The Current

ESOL teachers help foreign students get past language hurdles in school

Students+pose+with+ESOL+teacher+Sharon+Faber+in+her+ESOL+3+class
Students pose with ESOL teacher Sharon Faber in her ESOL 3 class

Students pose with ESOL teacher Sharon Faber in her ESOL 3 class

Jade Pinkowitz

Jade Pinkowitz

Students pose with ESOL teacher Sharon Faber in her ESOL 3 class

Nana Osei Tutu, Editor-in-Chief

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The reality for English for Speakers of Other Languages (ESOL) students at Watkins Mill High School is that they often arrive on their first day of school not being able to speak or ask anyone for help because they don’t know English.

Watkins Mill’s ESOL program contains about 360 students from several different countries who speak about 25 different languages. The ESOL program helps students learn English as their second or third language.

The Mill is a majority-minority school with many first-generation American and immigrant students. Compared to other high schools in Montgomery County, Watkins Mill has the third or fourth largest ESOL program, while Gaithersburg High School has the largest ESOL program.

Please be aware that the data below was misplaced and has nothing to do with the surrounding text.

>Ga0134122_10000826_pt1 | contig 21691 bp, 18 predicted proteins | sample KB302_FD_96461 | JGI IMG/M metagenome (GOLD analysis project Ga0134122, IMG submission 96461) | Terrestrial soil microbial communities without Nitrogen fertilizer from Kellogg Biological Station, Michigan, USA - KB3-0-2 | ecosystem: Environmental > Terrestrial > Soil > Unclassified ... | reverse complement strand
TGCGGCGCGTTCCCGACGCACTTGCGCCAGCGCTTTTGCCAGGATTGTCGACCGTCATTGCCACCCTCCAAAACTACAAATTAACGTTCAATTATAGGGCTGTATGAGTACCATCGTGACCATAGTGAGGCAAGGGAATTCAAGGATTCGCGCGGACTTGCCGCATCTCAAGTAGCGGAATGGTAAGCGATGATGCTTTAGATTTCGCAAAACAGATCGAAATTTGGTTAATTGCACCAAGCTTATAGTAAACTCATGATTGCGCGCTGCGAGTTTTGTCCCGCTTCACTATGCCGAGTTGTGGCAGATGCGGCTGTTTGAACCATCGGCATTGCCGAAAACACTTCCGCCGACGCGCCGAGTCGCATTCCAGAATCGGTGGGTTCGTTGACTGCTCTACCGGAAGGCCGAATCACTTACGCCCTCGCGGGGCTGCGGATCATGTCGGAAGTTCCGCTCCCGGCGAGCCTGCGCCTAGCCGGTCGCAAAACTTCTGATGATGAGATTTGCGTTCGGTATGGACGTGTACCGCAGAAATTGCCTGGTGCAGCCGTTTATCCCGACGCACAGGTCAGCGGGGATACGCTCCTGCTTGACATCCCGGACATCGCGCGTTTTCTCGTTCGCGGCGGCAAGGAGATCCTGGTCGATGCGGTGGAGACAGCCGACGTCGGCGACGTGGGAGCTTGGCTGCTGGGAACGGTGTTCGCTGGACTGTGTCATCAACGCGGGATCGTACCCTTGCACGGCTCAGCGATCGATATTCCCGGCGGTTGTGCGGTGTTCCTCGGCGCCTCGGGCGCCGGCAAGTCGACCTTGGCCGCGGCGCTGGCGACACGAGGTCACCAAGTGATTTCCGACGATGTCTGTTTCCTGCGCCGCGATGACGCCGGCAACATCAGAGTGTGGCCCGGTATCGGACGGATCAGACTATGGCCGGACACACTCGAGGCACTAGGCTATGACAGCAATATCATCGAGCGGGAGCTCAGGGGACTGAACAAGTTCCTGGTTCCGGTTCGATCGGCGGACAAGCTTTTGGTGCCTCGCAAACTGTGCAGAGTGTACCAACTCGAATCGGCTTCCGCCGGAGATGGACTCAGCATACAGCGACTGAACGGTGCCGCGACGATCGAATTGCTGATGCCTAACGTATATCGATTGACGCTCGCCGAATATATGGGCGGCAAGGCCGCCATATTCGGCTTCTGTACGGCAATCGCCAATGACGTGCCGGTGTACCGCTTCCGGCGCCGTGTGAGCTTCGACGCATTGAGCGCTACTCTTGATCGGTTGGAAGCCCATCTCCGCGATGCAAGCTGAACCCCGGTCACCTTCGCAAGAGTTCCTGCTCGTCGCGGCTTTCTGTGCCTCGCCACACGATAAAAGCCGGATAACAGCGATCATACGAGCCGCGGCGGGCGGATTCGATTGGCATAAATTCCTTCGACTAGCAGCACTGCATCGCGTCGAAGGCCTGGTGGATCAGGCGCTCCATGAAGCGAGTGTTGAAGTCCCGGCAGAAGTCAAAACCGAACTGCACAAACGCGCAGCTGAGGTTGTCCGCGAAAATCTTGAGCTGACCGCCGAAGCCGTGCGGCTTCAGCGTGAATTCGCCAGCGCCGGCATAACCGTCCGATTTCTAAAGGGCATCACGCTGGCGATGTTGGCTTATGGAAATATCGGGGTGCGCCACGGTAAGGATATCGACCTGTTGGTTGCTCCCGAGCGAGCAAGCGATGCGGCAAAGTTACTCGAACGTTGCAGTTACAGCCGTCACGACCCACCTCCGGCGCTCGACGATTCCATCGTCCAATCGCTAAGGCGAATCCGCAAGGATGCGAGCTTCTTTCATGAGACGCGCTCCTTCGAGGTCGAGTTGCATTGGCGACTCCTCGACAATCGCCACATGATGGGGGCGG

The ESOL program faces several challenges that a lot of standard courses may not encounter every day. “A lot of ESOL students turn to their ESOL teacher to help them get used to America, to figure out how school works, and counsel them on how to solve problems at home,” ESOL resource teacher Margaret Van Buskirk said.

Van Buskirk and other teachers help ESOL students work to keep up with native English speakers in different core subjects, while teaching the students English. Even though students are being taught English in school, many students “learn to speak English quickly at their after-school jobs because in school their friends are speaking their native languages,” Van Buskirk said.

Van Buskirk referenced Khan Academy founder Salman Khan’s TED talk: “Let’s speak for mastery, not test scores.” Khan compared rushing students through content to building a house on top of an unfinished foundation. “We were artificially constraining how long we had to do something pretty much ensuring a variable outcome,” Khan said. “We took the trouble of inspecting and identifying those gaps but then we built right on top of it.”

Students come to school to reach out and learn skills for the future. “I would like the ESOL students to understand that school in America is an opportunity,” Van Buskirk said. “It’s not a promise.” Van Buskirk wants the best for the students in the ESOL program and hopes they will take responsibility for their education.

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About the Writer
Nana Osei Tutu, Editor-in-Chief

Nana Osei Tutu is a Senior at Watkins Mill and is one of the Co-Editor In Chiefs of The Current. She is involved in many programs at the mill as well  as being African Student Association President. Nana plays girls varsity soccer and runs indoor and outdoor track at the Mill. She hopes to attend a four year university or college after graduating.

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